Musing from Mother Liz
If you take a walk towards the pine trees that line Oak Road, you will notice some recent changes. There is a path through the trees, lined by wood planks. On a sunny day, one end of the path will be in the sun; the other in shadow. Depending on your spiritual mood, you can choose to enter in sunshine and finish in shadow, or enter in shadow and move into the light. Slight breezes cause a murmur in the pines above, and oddly, you don’t notice the traffic that passes on Oak Road. Bible verses on plaques that line the path invite you to slow down; to read affirmations of God’s love, and faithfulness and never-ending support. You find that you want to take your time as you walk. The verses speak words of encouragement and the pace allows you to notice your surroundings. Benches scattered along the path tempt you to slow down even more; to sit and rest, or maybe just breathe. You are in sacred space, and somehow, your spirit knows that. It is a gift, offered in hopes that its use would connect us more deeply to God.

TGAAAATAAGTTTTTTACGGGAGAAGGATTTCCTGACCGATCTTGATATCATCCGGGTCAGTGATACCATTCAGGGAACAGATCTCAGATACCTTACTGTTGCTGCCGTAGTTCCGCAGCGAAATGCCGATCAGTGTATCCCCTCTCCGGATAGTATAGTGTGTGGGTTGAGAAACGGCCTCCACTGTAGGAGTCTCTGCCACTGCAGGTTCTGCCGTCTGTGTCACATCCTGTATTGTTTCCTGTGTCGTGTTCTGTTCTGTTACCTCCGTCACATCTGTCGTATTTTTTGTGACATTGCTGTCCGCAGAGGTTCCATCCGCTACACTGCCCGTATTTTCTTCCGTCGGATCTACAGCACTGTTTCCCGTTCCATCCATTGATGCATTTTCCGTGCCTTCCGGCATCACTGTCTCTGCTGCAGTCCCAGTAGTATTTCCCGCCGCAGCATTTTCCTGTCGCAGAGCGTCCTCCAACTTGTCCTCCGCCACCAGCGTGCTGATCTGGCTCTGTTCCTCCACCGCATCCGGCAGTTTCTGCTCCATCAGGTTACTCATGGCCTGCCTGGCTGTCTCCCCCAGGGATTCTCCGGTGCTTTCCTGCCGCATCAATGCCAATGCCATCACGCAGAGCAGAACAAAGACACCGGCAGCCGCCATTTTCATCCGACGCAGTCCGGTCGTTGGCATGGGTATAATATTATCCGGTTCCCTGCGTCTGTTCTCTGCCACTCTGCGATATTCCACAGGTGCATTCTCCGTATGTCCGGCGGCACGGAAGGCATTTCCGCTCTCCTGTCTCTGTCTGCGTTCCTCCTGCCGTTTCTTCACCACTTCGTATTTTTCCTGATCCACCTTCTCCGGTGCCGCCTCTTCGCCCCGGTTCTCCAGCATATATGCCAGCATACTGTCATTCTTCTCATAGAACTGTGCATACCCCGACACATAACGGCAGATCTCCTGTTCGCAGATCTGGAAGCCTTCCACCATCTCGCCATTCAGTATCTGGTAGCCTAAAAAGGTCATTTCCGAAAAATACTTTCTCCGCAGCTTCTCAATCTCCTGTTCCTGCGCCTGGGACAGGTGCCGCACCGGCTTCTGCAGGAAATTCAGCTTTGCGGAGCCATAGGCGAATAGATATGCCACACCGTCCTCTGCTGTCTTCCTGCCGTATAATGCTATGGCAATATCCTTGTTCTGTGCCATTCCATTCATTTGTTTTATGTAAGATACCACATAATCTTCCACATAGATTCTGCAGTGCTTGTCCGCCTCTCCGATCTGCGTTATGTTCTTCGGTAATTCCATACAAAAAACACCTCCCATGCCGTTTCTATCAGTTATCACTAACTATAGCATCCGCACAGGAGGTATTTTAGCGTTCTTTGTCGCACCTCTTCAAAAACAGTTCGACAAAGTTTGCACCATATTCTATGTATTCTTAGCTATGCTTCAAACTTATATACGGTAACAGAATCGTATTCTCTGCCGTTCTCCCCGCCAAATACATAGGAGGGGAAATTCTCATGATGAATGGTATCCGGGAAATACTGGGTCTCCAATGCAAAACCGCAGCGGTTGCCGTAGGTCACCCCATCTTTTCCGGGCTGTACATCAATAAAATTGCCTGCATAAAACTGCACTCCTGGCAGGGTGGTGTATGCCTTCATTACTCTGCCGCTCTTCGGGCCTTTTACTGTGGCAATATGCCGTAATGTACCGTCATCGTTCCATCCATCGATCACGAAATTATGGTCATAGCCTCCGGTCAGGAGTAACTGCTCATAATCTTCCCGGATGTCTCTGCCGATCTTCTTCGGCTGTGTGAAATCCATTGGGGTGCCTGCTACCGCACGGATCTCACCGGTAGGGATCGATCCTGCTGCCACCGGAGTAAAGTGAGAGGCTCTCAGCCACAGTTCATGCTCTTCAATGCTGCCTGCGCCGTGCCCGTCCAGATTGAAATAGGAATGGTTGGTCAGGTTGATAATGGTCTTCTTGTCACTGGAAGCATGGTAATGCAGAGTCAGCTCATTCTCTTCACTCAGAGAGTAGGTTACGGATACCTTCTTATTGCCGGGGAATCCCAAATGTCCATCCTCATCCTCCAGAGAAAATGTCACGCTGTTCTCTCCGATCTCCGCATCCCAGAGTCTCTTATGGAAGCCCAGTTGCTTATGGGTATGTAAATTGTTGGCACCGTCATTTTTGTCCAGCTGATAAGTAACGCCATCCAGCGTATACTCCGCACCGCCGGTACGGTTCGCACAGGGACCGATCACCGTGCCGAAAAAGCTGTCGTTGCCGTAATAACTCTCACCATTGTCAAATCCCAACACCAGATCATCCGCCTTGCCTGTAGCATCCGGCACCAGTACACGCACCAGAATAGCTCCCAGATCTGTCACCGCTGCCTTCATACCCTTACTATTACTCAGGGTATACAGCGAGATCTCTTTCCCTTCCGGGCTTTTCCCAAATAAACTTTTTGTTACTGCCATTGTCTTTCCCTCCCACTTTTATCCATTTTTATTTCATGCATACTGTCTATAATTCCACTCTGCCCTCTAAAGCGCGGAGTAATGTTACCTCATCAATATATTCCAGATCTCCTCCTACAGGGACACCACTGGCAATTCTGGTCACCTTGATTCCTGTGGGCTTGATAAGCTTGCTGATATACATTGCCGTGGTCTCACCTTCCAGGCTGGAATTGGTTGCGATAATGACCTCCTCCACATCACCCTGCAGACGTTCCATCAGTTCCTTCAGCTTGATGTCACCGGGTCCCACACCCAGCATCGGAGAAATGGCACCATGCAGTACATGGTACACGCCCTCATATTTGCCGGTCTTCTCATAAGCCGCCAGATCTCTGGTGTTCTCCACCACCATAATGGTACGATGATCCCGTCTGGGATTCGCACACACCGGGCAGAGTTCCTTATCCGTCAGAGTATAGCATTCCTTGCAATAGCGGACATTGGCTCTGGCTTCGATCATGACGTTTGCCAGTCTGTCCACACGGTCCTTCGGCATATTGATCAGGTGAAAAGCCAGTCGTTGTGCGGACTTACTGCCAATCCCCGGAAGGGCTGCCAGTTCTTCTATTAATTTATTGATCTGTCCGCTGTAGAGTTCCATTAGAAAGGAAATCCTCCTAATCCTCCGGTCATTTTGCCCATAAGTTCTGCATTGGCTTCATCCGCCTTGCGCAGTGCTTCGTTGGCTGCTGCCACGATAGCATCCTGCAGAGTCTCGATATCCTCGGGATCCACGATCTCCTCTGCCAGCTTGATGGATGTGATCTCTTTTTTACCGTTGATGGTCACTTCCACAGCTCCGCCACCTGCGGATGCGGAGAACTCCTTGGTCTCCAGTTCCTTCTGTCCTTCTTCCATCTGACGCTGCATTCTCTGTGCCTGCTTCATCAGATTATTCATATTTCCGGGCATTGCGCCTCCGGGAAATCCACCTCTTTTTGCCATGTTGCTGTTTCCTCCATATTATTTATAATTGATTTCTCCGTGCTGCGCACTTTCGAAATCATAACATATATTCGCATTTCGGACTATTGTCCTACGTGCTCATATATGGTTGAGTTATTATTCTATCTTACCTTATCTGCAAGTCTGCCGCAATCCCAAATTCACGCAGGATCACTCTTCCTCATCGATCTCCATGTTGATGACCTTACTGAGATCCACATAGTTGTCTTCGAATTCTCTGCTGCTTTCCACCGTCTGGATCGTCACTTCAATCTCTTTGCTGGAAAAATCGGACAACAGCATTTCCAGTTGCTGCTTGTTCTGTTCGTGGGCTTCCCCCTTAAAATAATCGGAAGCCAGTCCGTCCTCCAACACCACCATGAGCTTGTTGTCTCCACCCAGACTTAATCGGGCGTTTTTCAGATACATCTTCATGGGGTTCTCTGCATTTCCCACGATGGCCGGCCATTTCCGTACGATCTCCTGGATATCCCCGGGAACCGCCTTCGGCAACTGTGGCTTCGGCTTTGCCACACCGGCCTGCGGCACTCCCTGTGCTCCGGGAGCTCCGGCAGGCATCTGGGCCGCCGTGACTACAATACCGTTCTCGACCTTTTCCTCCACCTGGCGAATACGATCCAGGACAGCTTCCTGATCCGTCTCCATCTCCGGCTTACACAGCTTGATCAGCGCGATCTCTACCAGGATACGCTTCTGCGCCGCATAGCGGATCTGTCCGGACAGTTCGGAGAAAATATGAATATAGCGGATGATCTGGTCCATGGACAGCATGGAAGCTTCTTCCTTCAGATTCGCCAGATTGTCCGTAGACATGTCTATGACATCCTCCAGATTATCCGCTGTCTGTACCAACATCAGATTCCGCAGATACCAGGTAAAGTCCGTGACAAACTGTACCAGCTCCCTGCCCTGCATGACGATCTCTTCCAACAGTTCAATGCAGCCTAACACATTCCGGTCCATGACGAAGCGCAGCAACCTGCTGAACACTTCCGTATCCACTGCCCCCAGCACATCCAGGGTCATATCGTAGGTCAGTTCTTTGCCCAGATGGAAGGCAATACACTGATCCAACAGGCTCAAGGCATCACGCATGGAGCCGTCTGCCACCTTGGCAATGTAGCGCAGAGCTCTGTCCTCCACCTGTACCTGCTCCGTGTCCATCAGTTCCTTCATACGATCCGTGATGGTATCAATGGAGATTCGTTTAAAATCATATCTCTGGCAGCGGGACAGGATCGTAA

Holy Week is also a path – a path that starts in celebration and moves to darkness; from sunshine to shadow. Holy Week is a time that asks each of us to walk the path with Jesus, from Palm Sunday, through Good Friday, and on to the promise of Easter. I invite you this week to walk with us, through the various services we will have: Tuesday’s service of Reconciliation and Healing, Wednesday’s Healing Eucharist; Maundy Thursday, with washing of hands and feet and stripping of the altar, the Thursday Night Watch, Good Friday services, the Vigil of Easter on Saturday, and Easter services on Sunday. I also encourage you to take time to walk this Meditation Path, and allow it to give quiet space for reflection and prayer.
The Meditation Path is a creation of Josh Hurst, done as part of the requirements for becoming an Eagle Scout, the highest achievement or rank attainable in the Boy Scouting program in America. I read that only 4% of boy scouts are granted this rank, and the process is a long one. I am thankful that Josh thought of St. Matthew’s when he defined his project. He has given us a profound space in which to reconnect with God, not only during this most holy week, but for always. Thank you, Josh Hurst.
In Peace, Mother Liz+